The Differences Between Business Structure Entity Types
What are the differences between a partnership and a limited liability company?
When two or more people go into business together, they've automatically formed a partnership; they don't need to file any formal paperwork. By contrast, to form a Limited Liability Company (LLC), business owners must file formal articles of organization (sometimes called a certificate of organization) with their state's LLC filing office (usually the secretary of state or department of corporations) and comply with other state filing requirements.
Aside from formation requirements, the main difference between a partnership and an LLC is that partners are personally liable for any business debts of the partnership -- meaning that creditors of the partnership can go after the partners' personal assets -- while members (owners) of an LLC are not personally liable for the company's debts and liabilities.
There is one similarity between LLCs and partnerships, however. They both offer "pass-through" taxation, which means that the owners report business income or losses on their individual tax returns; the partnership or LLC itself does not pay taxes.
What are the Differences between a LLC, an S-Corporation and C-Corporation?
With its roots as a C Corporation, the S Corporation involves structure, formalities and compliance obligations, which can be too burdensome for the solo entrepreneur, in other words, a “payroll of one.” If you incorporate as an S Corporation, you need to set up a board of directors, file annual reports and other business filings, hold shareholder’s meetings, keep records of your meeting minutes, and generally operate at a higher level of regulatory compliance than your business might need or want to deal with. With the LLC, this isn’t the case. LLCs just use an informal operating agreement.
What to know: If you want less red tape and formality, the LLC can provide greater simplicity.
The S Corporation has more restrictions in terms of who can be a shareholder. For example, an S Corp cannot have more than 100 shareholders. Of course, this limitation is probably not of much consequence to many small businesses. In addition, all individual shareholders of an S Corp must be either U.S. citizens or permanent residents.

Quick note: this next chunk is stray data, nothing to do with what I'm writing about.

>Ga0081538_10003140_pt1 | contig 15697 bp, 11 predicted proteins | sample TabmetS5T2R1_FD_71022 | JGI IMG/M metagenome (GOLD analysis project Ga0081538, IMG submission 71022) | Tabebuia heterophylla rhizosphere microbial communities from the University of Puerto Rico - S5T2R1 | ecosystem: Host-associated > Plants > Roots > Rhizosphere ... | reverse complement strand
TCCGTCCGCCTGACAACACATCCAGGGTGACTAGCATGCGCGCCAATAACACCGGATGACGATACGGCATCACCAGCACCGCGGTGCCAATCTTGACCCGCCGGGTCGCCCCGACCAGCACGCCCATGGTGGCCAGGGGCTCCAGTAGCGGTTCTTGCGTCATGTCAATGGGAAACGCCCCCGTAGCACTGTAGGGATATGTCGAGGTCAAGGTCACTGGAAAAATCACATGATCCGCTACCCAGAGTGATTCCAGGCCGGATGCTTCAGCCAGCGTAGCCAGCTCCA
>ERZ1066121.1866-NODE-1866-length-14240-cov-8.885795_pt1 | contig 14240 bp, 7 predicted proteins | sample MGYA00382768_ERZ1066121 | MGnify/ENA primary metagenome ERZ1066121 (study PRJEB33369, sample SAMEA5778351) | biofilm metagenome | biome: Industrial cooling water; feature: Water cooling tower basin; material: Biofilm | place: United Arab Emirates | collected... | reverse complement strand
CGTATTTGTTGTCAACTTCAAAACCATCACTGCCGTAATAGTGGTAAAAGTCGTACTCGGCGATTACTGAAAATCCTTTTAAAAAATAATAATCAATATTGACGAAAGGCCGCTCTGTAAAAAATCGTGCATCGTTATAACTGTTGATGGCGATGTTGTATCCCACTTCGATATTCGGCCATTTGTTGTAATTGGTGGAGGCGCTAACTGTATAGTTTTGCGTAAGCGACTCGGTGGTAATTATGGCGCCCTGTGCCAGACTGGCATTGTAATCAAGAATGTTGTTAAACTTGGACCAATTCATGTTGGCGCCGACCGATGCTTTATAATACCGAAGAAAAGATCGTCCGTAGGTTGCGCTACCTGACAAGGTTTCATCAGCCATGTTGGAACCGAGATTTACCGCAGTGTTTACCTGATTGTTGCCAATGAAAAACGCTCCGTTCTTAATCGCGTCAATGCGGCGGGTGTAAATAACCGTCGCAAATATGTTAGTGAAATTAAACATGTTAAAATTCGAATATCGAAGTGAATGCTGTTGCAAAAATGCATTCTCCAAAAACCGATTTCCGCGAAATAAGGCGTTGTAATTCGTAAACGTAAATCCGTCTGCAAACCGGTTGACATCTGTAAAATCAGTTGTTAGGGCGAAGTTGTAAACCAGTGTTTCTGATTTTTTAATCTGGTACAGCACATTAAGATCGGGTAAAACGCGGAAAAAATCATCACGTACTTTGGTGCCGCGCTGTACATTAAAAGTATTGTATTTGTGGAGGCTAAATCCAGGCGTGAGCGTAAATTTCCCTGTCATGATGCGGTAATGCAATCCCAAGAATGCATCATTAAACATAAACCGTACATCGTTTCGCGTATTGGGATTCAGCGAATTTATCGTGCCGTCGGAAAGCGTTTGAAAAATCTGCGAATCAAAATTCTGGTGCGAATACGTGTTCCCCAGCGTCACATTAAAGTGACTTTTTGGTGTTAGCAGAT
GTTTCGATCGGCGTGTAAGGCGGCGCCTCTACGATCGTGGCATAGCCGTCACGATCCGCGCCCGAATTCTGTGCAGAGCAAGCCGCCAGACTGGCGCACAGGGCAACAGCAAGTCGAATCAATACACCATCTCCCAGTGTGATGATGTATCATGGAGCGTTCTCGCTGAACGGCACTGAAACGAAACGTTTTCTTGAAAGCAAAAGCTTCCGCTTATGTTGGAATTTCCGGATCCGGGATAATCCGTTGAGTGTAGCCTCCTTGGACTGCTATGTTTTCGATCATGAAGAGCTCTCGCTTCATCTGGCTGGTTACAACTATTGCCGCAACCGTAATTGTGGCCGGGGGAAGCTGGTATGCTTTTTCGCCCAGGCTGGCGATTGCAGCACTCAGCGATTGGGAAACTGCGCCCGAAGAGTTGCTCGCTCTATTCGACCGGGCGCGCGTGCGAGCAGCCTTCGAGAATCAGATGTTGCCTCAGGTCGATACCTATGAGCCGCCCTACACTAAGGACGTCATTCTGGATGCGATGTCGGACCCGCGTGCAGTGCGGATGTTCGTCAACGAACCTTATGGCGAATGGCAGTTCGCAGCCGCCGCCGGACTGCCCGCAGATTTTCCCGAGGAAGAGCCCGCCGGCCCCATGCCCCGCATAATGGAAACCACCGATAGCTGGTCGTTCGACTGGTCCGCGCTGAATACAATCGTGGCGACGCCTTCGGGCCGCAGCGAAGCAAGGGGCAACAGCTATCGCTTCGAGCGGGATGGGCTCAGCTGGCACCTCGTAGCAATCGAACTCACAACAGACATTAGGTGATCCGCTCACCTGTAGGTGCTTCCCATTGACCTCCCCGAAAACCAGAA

What to know: If you have foreign owners (or would like an LLC to be a shareholder), you cannot form an S Corporation and should opt for the LLC.
A corporation electing under IRC section 1362 to be taxed as an S corporation is subject to various ownership restrictions, including the requirement that shareholders must be individuals (section 1361(b)(1)(B)). Although very limited exceptions to this rule exist for entities such as estates and trusts, they do not address whether a limited partnership or a limited liability company (LLC) can be an owner. It would be reasonable, therefore, to conclude that the acquisition of an S corporation’s stock by a limited partnership or an LLC would immediately terminate the corporation’s S election.
However, letter ruling 200107025 recently stated that the acquisition of stock by a limited partnership and an LLC would not terminate a corporation’s S election. The ruling is very narrow and applies only to single-owner entities.
Partnership = Partners = General Partner, TMP (Tax Matters Partner)
LLC (Limited Liability Company) = Members, Managing Director
S-Corporations = Shareholders = Managing Director